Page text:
In today’s MathStratChat, Pam and Kim discuss the MathStratChat problem shared on social media on February 14, 2024.

Note: It’s more fun if you try to solve the problem, share it on social media, comment on others strategies, before you listen to Pam and Kim’s strategies.

Check out #MathStratChat on your favorite social media site and join in the conversation.

Twitter: @PWHarris

Instagram: Pam Harris_math

Facebook: Pam Harris, author, mathematics education

Want more? Check out the archive of all of our #MathStratChat posts!

Pam 00:00

Hey, fellow mathematicians! Welcome to the podcast where Math is Figure-Out-Able. I'm Pam.

Kim 00:06

And I'm Kim.

Pam 00:07

And this episode is a MathStratChat episode where we chat about our math strategies. Every Wednesday evening, I throw out a math problem on social media, and people from around the world chat about the strategies they use and comment on each other's thinking.

Kim 00:21

Okay, so this Wednesday, we had 24% of 44. We're curious how you solve this problem? Pause the podcast, give yourself time to think, and then come on back to here how we've solved it.

Pam 00:35

Alright, so I'm super interested to think about the communitive property today. Can I start there?

Kim 00:40

Sure.

Pam 00:40

So, instead of finding 24% of 44, I'm going to find 44% of 24.

Kim 00:46

Okay.

Pam 00:46

So, I'm going to think about... I'm thinking. I'm thinking. I'm going to think about 2... Yeah, it's so funny. I'm really thinking in a ratio table today for some reason. And I want to think about 44 times 24, and then do the percent. Okay, so I'm thinking about 24s, and I'm going to find two 24s. That's 48. And then, I'm going to find four 24s. So, double the 48. That's 96. Now, I've got four 24s. I'd like to have forty 24s, so I'm going to scale that 96 times 10 to get 960. And then, I'm going to add those two together because I've got four 24s is 96. Forty 24s is 960. When I add those together, I get forty-four 24s, 960 and 100 would be 1,060, back up 4 is 1,056. So, 44 times 24 is 1,056. But I want 44% of 24, so I'm thinking it's 10.56.

Kim 01:04

Okay. I love that you said that you want to think about the 24 and 44 because it gives kids... If that sort of thinking is something that you're sharing out, then it really brings meaning to the percent of 100 and the relationship of percentages. Right, it's not just like this random other thing, but it's a hundredth of something.

Pam 02:16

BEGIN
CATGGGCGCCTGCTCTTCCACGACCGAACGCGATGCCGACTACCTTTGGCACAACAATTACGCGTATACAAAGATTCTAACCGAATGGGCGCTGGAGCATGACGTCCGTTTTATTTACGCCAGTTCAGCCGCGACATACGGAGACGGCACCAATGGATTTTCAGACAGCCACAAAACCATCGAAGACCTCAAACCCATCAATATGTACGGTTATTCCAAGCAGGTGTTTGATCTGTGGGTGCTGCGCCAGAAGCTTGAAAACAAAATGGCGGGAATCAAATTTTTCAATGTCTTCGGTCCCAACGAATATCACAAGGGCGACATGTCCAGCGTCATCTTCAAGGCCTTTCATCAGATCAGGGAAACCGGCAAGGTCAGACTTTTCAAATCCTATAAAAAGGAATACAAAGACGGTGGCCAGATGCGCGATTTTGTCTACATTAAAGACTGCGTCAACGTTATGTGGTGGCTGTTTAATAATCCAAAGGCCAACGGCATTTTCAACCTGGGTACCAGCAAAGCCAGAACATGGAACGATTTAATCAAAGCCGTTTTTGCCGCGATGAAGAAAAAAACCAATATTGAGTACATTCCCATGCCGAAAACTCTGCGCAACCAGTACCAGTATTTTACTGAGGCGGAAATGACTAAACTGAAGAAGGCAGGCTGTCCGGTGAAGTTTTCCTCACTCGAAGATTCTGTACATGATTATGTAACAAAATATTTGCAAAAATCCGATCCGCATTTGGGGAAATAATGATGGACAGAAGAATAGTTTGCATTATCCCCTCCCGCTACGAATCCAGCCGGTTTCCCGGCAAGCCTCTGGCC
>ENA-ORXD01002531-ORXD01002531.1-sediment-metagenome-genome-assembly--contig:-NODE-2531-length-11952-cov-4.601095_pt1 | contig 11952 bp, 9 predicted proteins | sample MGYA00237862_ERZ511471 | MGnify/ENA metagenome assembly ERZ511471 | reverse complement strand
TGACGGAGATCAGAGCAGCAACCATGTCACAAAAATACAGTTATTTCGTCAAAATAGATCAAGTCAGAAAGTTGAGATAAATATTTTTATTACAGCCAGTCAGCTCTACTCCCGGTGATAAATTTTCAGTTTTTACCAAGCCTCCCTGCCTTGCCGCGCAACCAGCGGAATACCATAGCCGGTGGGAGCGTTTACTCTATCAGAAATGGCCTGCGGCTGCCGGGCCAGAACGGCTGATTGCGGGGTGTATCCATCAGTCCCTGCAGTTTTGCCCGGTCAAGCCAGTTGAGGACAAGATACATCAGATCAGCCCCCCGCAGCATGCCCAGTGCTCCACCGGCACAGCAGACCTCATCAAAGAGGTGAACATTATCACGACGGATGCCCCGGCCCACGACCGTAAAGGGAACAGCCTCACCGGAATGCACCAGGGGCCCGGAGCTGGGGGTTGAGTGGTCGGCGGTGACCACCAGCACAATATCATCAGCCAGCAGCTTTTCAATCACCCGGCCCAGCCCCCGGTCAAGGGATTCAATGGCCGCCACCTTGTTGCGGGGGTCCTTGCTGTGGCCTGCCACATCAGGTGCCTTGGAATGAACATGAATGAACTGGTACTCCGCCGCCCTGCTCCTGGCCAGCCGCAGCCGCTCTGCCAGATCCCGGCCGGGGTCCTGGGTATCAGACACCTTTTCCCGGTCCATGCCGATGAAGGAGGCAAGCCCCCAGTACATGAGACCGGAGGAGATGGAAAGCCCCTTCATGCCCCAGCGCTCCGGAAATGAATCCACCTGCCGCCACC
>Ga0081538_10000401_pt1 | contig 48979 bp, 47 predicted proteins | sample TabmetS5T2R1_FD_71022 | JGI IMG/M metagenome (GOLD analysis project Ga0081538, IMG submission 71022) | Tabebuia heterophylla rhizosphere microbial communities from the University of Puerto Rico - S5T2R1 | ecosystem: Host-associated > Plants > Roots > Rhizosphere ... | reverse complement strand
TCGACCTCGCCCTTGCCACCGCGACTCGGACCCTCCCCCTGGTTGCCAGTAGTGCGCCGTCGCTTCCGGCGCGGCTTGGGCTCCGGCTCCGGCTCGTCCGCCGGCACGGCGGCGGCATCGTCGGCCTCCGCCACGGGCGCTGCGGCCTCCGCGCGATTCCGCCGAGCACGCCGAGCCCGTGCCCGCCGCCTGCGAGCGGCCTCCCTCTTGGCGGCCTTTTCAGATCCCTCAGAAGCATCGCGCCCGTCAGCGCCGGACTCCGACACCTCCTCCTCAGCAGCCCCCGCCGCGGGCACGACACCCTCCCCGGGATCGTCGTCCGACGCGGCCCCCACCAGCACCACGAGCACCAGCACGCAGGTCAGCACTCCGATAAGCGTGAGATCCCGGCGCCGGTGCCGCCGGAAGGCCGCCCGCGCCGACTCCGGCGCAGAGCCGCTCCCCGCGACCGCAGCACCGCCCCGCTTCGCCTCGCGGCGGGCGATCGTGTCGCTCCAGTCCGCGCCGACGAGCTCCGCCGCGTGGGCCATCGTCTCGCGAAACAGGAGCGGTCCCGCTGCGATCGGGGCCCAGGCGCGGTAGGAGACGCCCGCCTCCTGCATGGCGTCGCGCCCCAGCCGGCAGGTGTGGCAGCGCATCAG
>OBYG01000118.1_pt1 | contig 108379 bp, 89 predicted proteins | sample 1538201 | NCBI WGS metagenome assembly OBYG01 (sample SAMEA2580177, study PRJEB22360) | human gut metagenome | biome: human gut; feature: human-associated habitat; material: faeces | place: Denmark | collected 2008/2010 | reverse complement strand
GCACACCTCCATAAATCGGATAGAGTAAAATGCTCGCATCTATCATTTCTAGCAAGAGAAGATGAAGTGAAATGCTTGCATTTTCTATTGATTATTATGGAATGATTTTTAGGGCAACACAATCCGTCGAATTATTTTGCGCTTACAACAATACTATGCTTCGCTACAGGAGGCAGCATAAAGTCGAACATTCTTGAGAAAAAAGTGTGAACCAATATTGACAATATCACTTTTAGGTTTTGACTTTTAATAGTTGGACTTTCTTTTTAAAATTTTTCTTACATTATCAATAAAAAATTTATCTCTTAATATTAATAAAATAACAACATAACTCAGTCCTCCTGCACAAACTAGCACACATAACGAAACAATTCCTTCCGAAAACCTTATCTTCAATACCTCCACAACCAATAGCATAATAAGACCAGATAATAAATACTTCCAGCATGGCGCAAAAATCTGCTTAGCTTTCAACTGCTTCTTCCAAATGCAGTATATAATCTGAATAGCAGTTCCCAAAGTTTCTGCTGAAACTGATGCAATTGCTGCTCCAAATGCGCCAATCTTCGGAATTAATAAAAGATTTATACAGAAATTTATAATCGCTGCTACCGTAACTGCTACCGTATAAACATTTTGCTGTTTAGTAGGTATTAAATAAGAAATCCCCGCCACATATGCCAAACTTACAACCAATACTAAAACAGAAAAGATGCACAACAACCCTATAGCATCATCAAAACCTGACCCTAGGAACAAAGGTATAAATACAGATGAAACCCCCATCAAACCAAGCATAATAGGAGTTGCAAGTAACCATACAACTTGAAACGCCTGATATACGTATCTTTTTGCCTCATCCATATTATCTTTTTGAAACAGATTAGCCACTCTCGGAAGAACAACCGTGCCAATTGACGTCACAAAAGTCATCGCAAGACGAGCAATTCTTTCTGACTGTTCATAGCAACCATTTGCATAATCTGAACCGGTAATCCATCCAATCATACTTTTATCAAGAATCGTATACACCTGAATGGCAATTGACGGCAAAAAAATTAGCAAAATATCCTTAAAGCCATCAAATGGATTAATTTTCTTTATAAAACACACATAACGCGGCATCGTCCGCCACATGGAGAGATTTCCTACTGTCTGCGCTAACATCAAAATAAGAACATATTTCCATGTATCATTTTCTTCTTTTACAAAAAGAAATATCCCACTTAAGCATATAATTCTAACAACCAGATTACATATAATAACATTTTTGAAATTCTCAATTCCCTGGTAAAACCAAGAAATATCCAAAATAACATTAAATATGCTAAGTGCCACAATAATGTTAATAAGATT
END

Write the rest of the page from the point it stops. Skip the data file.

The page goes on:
Ah, okay.

Kim 02:16

So that's nice. I'm actually going to not go 24% or 44. I'm going to go 25% of 44 because I think that's super slick. So, 25% of 44 is 11. Not too much to worry about there. And then, I'm 1% over. So, 1% of 44. I like to scale one at a time. So, I'm going to go 10% of 44 is 4.4. 4 and 4/10. But I really need 1%. So, I'm going to scale again, which is 0.44. And so, I just have 11 minus 0.44. And with I Have, You Need, then I know it's going to be 56 with the 44. So, that's 10.56.

Pam 02:18

Cool. Nice. I really like how you use the quarter, the 25%. Hey, just really quick, though. I'm actually curious. How did you find 25% of 44? You just said, "And that's 11."

Kim 03:18

Yeah, I mean, I think because I know that 25 and 100. There's a relationship of times 4. And so, I was thinking about what times 4 is 44.

Pam 03:28

Okay.

Kim 03:28

So, 11 times 4.

Pam 03:30

Like a fourth of 44.

Kim 03:31

Yeah.

Pam 03:32

44 divided by 4.

Kim 03:33

Mmhm.

Pam 03:33

Anyone of those. Cool.

Kim 03:34

Yeah.

Pam 03:36

Alright. That was awesome. I wonder how you are thinking about the problem. I wonder if your strategy was like ours or something entirely different. Represent your thinking, take a picture of your work or screenshot your phone, and tell the world on social media. And while you're there, check out what other people did and comment on their thinking.

Kim 03:52

And be sure while you're there, you tag Pam on social media and use the hashtag MathStratChat.

Pam 03:58

Hashtag.

Kim 03:59

Absolutely. So, check out the problems that she posts on Wednesday around 7pm Central Standard Time, and then pop back here to hear how we're thinking about the problem.

Pam 04:09

We love having you as part of the Math is Figure-Out-Able movement. Let's keep spreading the word that Math is Figure-Out-Able!